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Cranial nerve noninvasive neuromodulation efficacy on tinnitus patientes: double blind randomized clinical trial

Grant number: 13/15933-2
Support Opportunities:Regular Research Grants
Duration: February 01, 2014 - January 31, 2016
Field of knowledge:Health Sciences - Medicine - Surgery
Principal Investigator:Jeanne da Rosa Oiticica Ramalho
Grantee:Jeanne da Rosa Oiticica Ramalho
Host Institution: Hospital das Clínicas da Faculdade de Medicina da USP (HCFMUSP). Secretaria da Saúde (São Paulo - Estado). São Paulo , SP, Brazil
Associated researchers: Sandra Lira Bastos de Magalhães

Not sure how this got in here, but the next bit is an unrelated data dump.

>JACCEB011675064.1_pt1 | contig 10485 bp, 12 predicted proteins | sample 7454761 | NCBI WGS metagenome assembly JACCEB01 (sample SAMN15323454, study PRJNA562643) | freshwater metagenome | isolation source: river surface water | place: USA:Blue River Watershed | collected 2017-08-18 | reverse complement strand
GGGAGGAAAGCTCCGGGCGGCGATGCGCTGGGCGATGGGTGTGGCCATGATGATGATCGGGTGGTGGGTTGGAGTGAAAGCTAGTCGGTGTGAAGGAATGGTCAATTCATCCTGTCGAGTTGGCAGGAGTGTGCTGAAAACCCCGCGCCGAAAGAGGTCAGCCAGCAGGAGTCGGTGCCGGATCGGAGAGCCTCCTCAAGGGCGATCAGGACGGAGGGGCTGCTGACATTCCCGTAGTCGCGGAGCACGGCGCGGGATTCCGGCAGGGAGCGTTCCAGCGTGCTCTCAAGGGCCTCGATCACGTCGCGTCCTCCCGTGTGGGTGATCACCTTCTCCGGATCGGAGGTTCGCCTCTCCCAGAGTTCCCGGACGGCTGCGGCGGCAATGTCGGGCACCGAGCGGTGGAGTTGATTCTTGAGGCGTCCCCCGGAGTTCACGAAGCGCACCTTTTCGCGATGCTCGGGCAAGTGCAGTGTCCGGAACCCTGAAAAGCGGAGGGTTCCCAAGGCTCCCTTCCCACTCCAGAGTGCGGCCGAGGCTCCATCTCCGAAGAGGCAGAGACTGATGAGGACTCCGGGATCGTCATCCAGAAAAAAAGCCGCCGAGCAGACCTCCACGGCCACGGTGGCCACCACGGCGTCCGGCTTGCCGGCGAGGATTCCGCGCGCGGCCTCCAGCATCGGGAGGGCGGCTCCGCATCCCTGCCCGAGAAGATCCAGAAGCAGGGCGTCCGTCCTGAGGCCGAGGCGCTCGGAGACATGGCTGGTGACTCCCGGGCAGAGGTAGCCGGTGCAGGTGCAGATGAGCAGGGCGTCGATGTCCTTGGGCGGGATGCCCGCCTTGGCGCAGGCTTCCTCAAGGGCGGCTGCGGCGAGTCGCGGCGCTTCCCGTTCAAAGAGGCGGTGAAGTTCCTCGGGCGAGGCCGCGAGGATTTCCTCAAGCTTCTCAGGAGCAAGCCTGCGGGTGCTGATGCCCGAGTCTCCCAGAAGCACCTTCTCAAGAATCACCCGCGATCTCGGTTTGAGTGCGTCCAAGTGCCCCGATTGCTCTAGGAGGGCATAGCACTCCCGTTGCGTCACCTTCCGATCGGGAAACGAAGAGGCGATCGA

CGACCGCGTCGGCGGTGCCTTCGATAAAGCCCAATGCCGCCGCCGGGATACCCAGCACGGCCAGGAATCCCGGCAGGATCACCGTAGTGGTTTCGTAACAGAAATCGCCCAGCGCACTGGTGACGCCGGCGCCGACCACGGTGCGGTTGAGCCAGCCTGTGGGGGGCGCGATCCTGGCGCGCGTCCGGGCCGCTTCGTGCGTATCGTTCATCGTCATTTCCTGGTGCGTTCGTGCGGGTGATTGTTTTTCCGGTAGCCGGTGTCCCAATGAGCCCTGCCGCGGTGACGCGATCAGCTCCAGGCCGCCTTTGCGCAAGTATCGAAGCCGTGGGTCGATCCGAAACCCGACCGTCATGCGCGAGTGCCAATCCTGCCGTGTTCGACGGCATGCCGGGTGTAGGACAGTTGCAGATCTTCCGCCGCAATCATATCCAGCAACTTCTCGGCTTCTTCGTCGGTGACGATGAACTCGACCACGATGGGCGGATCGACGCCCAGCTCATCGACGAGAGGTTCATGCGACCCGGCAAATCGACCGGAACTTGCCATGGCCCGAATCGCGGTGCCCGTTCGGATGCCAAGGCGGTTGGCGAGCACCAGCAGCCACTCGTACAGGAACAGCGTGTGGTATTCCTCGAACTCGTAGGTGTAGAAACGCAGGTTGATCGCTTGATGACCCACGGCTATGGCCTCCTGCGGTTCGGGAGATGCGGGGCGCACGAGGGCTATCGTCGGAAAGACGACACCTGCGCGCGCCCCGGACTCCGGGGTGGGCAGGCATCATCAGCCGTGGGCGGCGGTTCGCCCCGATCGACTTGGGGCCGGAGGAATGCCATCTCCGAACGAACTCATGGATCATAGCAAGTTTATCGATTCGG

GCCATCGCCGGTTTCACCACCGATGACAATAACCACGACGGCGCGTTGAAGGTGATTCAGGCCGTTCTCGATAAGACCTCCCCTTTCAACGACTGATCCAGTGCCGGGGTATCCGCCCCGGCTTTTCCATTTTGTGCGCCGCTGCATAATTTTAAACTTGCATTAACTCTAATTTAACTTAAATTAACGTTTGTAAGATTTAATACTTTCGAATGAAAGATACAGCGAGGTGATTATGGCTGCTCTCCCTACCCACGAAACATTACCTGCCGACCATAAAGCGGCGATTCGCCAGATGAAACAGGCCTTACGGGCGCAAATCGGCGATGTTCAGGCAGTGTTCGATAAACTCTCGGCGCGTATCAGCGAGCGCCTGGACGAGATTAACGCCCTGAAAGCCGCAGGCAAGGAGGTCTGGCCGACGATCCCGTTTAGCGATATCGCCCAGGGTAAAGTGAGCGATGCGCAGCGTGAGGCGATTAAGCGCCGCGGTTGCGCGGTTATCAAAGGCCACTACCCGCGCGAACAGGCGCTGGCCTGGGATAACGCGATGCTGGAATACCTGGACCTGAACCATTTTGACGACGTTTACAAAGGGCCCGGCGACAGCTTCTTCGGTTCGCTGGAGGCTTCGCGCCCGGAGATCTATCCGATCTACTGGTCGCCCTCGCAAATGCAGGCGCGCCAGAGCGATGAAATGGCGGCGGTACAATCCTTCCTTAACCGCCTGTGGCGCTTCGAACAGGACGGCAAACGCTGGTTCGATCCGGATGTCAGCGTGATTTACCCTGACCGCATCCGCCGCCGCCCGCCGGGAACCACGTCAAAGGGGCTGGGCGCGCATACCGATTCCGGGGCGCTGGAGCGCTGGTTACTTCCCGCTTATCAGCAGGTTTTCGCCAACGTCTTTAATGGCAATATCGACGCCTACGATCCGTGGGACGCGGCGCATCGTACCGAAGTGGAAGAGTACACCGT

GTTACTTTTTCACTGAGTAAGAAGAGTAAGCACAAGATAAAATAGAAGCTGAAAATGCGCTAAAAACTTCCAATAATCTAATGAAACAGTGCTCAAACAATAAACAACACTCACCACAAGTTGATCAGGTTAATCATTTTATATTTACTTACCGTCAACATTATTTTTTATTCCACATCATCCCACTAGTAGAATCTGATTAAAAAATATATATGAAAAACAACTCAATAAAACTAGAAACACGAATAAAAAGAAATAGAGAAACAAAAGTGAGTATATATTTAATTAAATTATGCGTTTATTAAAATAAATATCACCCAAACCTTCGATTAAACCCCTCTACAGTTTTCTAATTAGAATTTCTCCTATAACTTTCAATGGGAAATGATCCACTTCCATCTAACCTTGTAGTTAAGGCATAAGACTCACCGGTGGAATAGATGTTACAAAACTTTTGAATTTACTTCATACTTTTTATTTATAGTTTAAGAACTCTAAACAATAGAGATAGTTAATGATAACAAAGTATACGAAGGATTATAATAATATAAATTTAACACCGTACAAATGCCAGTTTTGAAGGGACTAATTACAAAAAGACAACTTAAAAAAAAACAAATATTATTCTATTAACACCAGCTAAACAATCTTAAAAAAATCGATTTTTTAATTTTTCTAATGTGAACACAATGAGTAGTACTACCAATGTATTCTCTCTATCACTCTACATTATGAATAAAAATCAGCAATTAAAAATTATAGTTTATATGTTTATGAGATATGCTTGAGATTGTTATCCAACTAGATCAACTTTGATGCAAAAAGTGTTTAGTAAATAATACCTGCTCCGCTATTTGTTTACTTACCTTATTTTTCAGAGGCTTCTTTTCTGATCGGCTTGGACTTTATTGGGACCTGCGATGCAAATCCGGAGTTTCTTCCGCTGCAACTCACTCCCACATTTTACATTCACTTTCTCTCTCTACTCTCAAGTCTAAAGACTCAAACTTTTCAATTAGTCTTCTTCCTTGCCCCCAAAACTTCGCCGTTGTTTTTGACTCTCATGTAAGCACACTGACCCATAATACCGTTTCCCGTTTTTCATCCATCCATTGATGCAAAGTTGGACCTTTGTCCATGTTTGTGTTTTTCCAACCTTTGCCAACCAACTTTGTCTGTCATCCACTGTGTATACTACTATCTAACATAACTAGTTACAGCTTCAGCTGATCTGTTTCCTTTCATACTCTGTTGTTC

Tinnitus is a symptom that can be defined as any auditory perception in the absence of corresponding external sound source in the environment. About 80% of these patients do not bother with the symptoms, but in 20% of cases tinnitus is established as a chronic symptom and causes significant effects on quality of life, which can affect sleep, concentration, emotional balance and the usual social activities Despite the high prevalence, still not a consensus on the neurophysiological origin of tinnitus. It is not yet clear whether dysfunction restricted to the auditory system are sufficient to explain the pathophysiology of chronic tinnitus and disabling. Apparently, evidence points to the additional involvement of other neural networks, including, in particular, the limbic system. Therefore, despite the phantom sensation to result primarily from a peripheral deafferentation, this state of consciousness is achieved only when the increase in neural activity in primary sensory cortex spreads to a network of global cerebral wider attention, involving frontal and parietal area. It is imperative, therefore, to identify strategies and stimuli through neuromodulation that may ameliorate aberrant connections between these multiple neural networks. The neuromodulation can be defined as the physiological process by which a particular neuron uses different neurotransmitters to regulate simultaneously many different populations of neurons in the central nervous system (CNS). It can be obtained in a number of emerging medical therapies that act on the CNS to restore function, relieve pain, manage symptoms, as in the case of electrical stimulation of the tongue, known as non-invasive neuromodulation of cranial nerve (CN-NINM, Cranial Nerve Non-Invasive Neuromodulation), is of interest in this project. Our hypothesis is that the sustained neuromodulation via CN-NINM may be more effective than placebo stimulation to treat patients with chronic tinnitus and bother; possible by modulating activity of the cochlear nucleus deaferentado and reorganization of the sensory along the central auditory pathways. Because it is a symptom rather prevalent in the general population, in some cases with significant impact on quality of life of the patient; scientific contributions that broaden therapeutic options viable are of fundamental importance in everyday clinical practice. (AU)

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